Improve Lung Cancer Surgery with PreOperative Exercise

Share Button

Surgical Removal of Early-Stage Lung Cancer can be Curative- Reduce Your Risk of Complications with Pre-Habilitation-

It’s not rocket science and it may be low-tech therapy but it is evidence-based and it works. Give yourself every chance to cure your early stage lung cancer (LC) by pre-habilitating before your surgery.

The study linked and excerpted below documents three important facts about LC:

  • Surgery can be curative for early stage lung cancer
  • Surgery often leads to complications and
  • Preoperative exercise reduces the risk of the post-operative complications

Image result for image of lung cancer surgery

Imagine that you have been diagnosed with LC. At first you are devistated. Then imagine that you are fortunate enough to have diagnosed your LC early enough to be a candidate for surgical removal of the tumor. Your surgery goes well. When you wake up your surgeon gently explains to you that the procedure went well and he/she “got it all.”

You fantasize that you are on your way to curing your lung cancer. In the weeks that follow your surgery you develop complications from your surgery-perhaps pneumonia, bronchopleural fistula or severe atelectasis.

You realize that you could have reduced your risk of the above complications if only you have undergone pre-habilitation.

I am a long-term survivor of an incurable cancer and cancer coach. Have you been diagnosed with early stage lung cancer? If you would like to learn more about your therapy choices, scroll down the page, post a question or comment and I will reply to you ASAP.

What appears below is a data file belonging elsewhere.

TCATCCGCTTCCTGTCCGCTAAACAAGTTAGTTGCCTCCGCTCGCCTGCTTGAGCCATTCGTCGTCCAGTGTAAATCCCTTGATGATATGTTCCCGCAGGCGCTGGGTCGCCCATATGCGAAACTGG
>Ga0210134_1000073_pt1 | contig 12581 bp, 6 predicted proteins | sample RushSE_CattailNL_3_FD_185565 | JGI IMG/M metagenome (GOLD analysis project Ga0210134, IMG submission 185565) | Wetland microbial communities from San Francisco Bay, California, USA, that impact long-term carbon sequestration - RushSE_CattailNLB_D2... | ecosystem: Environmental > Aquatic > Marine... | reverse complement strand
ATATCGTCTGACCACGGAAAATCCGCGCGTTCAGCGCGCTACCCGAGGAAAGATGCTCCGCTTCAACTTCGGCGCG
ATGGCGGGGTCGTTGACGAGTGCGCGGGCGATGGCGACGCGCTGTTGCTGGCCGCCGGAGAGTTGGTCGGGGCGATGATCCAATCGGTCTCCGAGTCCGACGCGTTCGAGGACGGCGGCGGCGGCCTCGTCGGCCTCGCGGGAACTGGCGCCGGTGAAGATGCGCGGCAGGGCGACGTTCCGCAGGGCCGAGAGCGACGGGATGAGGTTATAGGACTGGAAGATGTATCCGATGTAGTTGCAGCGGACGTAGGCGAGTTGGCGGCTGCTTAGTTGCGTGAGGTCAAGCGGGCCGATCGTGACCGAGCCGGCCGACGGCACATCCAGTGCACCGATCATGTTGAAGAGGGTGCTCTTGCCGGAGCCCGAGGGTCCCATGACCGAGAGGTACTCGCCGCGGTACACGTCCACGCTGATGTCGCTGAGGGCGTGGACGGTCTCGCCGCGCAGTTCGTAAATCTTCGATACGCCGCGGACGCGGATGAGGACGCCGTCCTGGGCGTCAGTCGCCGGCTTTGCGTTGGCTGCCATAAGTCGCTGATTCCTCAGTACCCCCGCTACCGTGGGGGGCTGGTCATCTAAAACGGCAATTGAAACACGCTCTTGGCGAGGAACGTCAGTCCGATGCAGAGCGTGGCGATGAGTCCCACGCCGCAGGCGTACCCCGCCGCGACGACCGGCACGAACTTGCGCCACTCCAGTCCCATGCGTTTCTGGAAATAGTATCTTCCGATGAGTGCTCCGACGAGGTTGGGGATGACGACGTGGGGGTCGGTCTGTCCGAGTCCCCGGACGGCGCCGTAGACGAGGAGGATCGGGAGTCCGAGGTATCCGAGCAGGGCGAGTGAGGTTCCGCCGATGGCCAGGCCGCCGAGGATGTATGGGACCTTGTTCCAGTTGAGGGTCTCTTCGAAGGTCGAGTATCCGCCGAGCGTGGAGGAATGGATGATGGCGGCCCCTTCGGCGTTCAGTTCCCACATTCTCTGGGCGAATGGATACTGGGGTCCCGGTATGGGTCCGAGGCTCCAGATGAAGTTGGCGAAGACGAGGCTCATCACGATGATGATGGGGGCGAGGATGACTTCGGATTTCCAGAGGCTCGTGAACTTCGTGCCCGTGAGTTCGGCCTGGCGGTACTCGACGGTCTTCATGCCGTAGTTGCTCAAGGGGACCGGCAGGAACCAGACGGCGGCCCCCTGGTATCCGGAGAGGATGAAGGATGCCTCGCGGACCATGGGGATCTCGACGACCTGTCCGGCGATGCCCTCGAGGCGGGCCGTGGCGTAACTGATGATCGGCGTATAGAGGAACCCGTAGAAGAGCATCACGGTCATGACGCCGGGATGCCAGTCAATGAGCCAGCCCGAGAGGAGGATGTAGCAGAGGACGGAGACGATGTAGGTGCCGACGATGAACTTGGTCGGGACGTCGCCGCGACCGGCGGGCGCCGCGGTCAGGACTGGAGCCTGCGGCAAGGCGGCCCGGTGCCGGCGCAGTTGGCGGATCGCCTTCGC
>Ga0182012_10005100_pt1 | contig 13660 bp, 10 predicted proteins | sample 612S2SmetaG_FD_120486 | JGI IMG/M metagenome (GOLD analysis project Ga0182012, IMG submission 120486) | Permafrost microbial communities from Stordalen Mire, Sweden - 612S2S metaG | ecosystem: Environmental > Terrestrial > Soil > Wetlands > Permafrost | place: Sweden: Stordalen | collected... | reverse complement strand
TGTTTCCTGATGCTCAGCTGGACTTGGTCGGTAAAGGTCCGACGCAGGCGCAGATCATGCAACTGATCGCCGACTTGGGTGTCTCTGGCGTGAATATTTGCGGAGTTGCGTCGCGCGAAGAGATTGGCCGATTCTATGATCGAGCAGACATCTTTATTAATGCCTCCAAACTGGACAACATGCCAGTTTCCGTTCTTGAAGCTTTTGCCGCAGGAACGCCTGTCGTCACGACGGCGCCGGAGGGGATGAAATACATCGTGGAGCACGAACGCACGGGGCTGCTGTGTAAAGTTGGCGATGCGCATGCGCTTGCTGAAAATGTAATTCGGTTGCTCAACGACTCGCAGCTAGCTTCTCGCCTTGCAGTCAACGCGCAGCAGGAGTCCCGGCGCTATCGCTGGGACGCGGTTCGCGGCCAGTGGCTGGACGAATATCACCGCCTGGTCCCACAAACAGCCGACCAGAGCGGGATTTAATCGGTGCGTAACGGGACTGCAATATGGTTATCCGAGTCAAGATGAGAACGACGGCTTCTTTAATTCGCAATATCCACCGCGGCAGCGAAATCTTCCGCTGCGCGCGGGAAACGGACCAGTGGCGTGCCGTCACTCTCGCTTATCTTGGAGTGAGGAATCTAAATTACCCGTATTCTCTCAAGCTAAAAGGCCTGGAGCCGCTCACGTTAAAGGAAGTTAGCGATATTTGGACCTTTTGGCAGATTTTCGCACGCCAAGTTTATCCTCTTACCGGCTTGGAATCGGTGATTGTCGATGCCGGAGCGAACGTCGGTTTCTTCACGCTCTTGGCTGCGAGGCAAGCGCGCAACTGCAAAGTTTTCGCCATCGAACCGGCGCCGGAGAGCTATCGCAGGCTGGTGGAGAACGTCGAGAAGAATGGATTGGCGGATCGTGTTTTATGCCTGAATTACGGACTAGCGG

thank you,

David Emerson

  • Cancer Survivor
  • Cancer Coach
  • Director PeopleBeatingCancer

Preoperative exercise training for patients with non-small cell lung cancer

“Background– Surgical resection for early stage non-small cell lung cancer (NSCLC) offers the best chance of cure, but is associated with a risk of postoperative pulmonary complications (i.e. pneumonia (new infiltrate coupled with either fever (> 38º C) and purulent secretions, or fever and white cell count > 11,000), bronchopleural fistula, severe atelectasis that requires chest physiotherapy or bronchoscopy, and prolonged mechanical ventilation (> 48 hours))…

Authors’ conclusions-Preoperative exercise training may reduce the risk of developing a postoperative pulmonary complication, the duration of intercostal catheter use, postoperative length of hospital stay, and improve both exercise capacity and FVC in people undergoing lung resection for NSCLC…”


Leave a Comment: